How can I get an apple on my tree?
How to get apples on my tree?
There are four stages to getting an apple: flower bud initiation, depositing of pollen on the stigma, pollen tube germination, and finally, fruit set.
Following are the optimum criteria for getting fruit on a fruit tree. Higher or lower temperatures, older or younger wood, more or less nutrients, less sunlight may produce a fruit, but that fruit is more likely to drop during the June drop or end up misshapen and/or small.
1. Flower bud initiation.
Before we can get any fruit, we must have flower buds. Apple and pear buds are 'mixed' buds when formed. They can become a flower bud or a leaf bud depending on how they are treated.
The flower buds which will open in April on apple trees were formed last May and early June. Usually, apple flower bud initiation occurs during the six weeks after bloom time. The following are essential for flower bud initiation
a) adequate nutrients, especially nitrogen, boron, and zinc.
b) sunlight - flower bud initiation occurs only where there is lots of light; this is why dwarf trees are very good for flower bud initiation
c) the branches should have an angle of 45 to 60 degrees from the vertical. Very upright branches (e.g. water shoots) do not develop fruit buds.
d) don't allow too many apples to be set because the plant hormones in the seeds of the developing apples will inhibit flower bud initiation.
e) AND if you leave too many apples on the tree, the tree nutrients will go to the new apples and not to flower bud initiation
f) there must be plenty of two-year old wood on the tree every year.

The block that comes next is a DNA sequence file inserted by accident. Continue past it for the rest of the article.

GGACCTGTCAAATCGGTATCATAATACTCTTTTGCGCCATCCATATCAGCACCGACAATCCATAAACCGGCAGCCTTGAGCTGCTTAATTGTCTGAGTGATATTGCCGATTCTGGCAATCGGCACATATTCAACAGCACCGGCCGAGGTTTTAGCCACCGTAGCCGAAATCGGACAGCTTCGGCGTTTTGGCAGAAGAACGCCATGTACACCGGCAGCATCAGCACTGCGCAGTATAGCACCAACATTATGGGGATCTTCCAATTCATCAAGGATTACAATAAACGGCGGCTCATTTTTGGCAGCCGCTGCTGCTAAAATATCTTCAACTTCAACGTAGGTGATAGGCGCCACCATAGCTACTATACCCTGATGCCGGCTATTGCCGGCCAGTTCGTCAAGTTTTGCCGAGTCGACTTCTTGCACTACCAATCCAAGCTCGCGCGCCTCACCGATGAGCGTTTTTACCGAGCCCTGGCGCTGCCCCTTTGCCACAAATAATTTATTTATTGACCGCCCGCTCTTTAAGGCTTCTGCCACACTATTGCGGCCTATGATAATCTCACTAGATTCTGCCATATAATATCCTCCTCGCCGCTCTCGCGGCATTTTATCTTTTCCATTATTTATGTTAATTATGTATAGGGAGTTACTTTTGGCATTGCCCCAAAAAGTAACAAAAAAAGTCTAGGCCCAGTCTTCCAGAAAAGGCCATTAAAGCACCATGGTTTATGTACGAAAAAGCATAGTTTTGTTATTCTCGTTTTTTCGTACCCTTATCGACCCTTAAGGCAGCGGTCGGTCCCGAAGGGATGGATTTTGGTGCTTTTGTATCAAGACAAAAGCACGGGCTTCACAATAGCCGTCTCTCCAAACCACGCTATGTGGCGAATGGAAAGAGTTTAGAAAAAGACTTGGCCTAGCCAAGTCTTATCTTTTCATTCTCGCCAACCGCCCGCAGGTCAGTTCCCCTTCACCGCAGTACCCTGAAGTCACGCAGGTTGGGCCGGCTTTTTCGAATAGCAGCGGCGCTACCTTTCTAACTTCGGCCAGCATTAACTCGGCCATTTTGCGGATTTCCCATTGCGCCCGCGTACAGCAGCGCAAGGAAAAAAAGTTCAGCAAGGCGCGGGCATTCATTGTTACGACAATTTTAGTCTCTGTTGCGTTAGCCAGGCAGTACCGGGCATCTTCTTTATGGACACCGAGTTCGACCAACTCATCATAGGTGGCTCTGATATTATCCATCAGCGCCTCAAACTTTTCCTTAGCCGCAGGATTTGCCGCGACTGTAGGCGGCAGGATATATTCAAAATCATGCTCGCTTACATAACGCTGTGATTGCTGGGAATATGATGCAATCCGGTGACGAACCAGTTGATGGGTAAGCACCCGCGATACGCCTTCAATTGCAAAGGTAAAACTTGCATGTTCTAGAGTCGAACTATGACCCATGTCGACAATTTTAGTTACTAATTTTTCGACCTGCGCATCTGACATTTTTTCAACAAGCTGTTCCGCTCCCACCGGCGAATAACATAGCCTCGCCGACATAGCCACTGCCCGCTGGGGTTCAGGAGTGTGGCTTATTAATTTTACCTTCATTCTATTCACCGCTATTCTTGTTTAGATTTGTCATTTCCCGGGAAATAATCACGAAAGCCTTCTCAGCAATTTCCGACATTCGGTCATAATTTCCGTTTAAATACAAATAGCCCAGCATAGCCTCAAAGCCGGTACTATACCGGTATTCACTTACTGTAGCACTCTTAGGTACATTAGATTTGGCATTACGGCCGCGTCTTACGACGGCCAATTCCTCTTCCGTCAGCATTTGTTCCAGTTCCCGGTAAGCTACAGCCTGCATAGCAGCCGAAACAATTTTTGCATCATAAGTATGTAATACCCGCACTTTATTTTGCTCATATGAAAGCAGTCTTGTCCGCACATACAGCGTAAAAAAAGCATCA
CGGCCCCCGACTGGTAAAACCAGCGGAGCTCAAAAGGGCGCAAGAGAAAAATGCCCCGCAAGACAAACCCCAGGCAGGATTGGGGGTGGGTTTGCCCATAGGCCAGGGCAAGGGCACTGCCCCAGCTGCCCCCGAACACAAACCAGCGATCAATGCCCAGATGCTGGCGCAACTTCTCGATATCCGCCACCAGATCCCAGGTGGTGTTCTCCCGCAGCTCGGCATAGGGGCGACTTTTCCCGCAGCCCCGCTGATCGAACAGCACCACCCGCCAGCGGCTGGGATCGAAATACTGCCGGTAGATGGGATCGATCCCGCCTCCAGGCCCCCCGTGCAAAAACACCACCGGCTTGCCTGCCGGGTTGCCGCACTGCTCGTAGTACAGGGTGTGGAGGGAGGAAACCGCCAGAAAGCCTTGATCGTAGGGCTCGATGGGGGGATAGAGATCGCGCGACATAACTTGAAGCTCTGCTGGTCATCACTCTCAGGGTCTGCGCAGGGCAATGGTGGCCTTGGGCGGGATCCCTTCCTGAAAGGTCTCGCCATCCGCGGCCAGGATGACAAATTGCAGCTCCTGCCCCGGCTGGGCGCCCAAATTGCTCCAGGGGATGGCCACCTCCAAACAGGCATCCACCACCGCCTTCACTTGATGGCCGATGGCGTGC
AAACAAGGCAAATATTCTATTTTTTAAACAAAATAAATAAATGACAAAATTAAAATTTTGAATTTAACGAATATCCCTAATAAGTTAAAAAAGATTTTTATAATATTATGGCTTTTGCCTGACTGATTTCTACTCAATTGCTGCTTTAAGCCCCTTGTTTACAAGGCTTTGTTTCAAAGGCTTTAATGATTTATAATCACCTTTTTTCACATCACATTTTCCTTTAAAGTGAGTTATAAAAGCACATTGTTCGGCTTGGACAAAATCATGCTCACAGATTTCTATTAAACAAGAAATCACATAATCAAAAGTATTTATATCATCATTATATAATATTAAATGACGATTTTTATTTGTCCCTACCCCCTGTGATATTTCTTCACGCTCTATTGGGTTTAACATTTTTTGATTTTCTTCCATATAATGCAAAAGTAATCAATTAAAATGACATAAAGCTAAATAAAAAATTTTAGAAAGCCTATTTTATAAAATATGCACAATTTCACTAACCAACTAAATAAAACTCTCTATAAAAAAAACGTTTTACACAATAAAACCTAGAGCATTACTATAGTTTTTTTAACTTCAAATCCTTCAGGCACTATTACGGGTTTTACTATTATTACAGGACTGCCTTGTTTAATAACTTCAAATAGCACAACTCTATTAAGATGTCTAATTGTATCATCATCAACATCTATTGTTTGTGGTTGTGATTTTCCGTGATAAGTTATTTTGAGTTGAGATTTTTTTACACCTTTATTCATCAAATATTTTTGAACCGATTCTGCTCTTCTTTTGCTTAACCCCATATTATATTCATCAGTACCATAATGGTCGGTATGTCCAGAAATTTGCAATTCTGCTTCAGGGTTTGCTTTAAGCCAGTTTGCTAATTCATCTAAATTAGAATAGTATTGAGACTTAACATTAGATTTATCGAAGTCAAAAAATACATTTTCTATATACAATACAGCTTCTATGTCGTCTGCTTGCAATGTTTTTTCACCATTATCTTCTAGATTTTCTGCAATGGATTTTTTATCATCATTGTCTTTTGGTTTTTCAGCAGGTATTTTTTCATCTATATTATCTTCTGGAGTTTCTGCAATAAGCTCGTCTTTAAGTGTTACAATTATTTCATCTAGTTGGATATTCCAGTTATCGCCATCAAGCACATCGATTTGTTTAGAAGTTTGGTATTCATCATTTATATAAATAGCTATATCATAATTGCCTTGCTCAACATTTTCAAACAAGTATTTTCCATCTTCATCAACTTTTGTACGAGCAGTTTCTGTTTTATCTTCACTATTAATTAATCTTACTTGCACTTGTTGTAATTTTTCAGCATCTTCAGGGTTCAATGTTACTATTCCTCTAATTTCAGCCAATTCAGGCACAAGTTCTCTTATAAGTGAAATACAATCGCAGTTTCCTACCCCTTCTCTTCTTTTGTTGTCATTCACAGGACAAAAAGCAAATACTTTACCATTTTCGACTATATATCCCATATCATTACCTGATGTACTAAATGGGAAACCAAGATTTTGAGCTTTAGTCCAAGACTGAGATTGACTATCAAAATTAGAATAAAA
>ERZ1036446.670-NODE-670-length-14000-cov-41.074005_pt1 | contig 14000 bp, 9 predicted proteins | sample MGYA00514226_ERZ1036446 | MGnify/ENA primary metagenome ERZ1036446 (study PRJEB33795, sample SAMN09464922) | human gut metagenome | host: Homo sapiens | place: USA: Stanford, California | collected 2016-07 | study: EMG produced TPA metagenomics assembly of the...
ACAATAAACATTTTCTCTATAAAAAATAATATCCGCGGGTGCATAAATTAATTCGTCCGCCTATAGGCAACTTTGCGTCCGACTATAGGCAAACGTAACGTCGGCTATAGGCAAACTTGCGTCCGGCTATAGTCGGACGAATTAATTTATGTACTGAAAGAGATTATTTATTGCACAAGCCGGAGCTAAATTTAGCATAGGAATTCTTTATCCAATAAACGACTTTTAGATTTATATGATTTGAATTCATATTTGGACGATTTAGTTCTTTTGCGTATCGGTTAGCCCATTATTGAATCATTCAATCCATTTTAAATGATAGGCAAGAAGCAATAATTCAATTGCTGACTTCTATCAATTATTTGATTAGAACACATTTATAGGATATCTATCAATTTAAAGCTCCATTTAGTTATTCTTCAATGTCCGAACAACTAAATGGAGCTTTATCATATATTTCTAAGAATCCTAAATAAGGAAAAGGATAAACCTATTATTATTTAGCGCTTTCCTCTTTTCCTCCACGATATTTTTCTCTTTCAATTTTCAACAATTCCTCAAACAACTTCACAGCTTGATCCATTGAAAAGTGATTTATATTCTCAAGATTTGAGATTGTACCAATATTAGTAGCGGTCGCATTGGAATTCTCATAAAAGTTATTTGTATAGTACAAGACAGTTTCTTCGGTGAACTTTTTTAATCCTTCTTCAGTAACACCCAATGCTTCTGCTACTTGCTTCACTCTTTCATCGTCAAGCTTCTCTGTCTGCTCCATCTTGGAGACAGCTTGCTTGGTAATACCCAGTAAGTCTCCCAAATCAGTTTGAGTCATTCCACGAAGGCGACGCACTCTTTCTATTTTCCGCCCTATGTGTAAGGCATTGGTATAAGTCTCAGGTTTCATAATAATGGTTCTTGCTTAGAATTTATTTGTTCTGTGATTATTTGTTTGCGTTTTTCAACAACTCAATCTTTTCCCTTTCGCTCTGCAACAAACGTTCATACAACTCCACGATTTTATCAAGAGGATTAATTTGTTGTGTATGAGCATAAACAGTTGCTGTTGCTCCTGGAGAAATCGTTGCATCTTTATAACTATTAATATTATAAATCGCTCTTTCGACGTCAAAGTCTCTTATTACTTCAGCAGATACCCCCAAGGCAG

Apple blossoms develop from mixed buds (buds which contain both leaves and flowers). The first blossom to develop and open is the King bloom (see drawing on left).
This blossom, if pollinated, will produce the biggest apple. There are usually 5-6 blossoms per cluster so if the weather is not good when the King bloom is out, there is a second and a third chance to get an apple from the secondary blossoms.
The temperature must be at least 14°C (57°F) for apple pollen to be viable and fertilize the ovule. Part of the pollen fertilizes the ovule and part of the pollen forms the flesh of the apple. Over time, this fertilized ovule will develop into a seed of the apple. The more ovules fertilized, the more seeds produced, the bigger and better the apple.
If pollination is poor and maybe only a few pollen grains arrive on the stigma, a fruitlet will be formed, but it will drop off. This is called 'June Drop'.
Only well-pollinated ovules will go on to produce an apple.
Artwork by Tish Davis, West Vancouver
2. Foreign pollen must be deposited on stigma
A few apple varieties are self-fertile and will produce some apples without another apple tree nearby. Most varieties need another apple variety that blooms at the same time planted nearby.
Some apple varieties are triploids i.e. have sterile pollen. These triploids need two different apple varieties, that bloom at the same time, planted nearby OR (only) one crabapple that blooms at the same time. Even the self-fertile apple varieties will produce more fruit if there is another different variety nearby so cross-pollination occurs.
The Blue Orchard bees have fuzzy abdomens. When the bees are collecting pollen for their nests, they carry it on this fuzz and often accidentally leave some pollen on the stigma of each apple blossom they visit.
3. Germination of the pollen tube down the style.
If the temperature is above 14°C (57°F) and ideally 16-21°C (60-70°F).The pollen grows a long pollen tube which extends down the style to the ovule and fertilization occurs.
4. Fruit Set
In apples, double fertilization occurs - one part of the pollen fertilizes the egg and becomes the seed and the other part becomes the endosperm.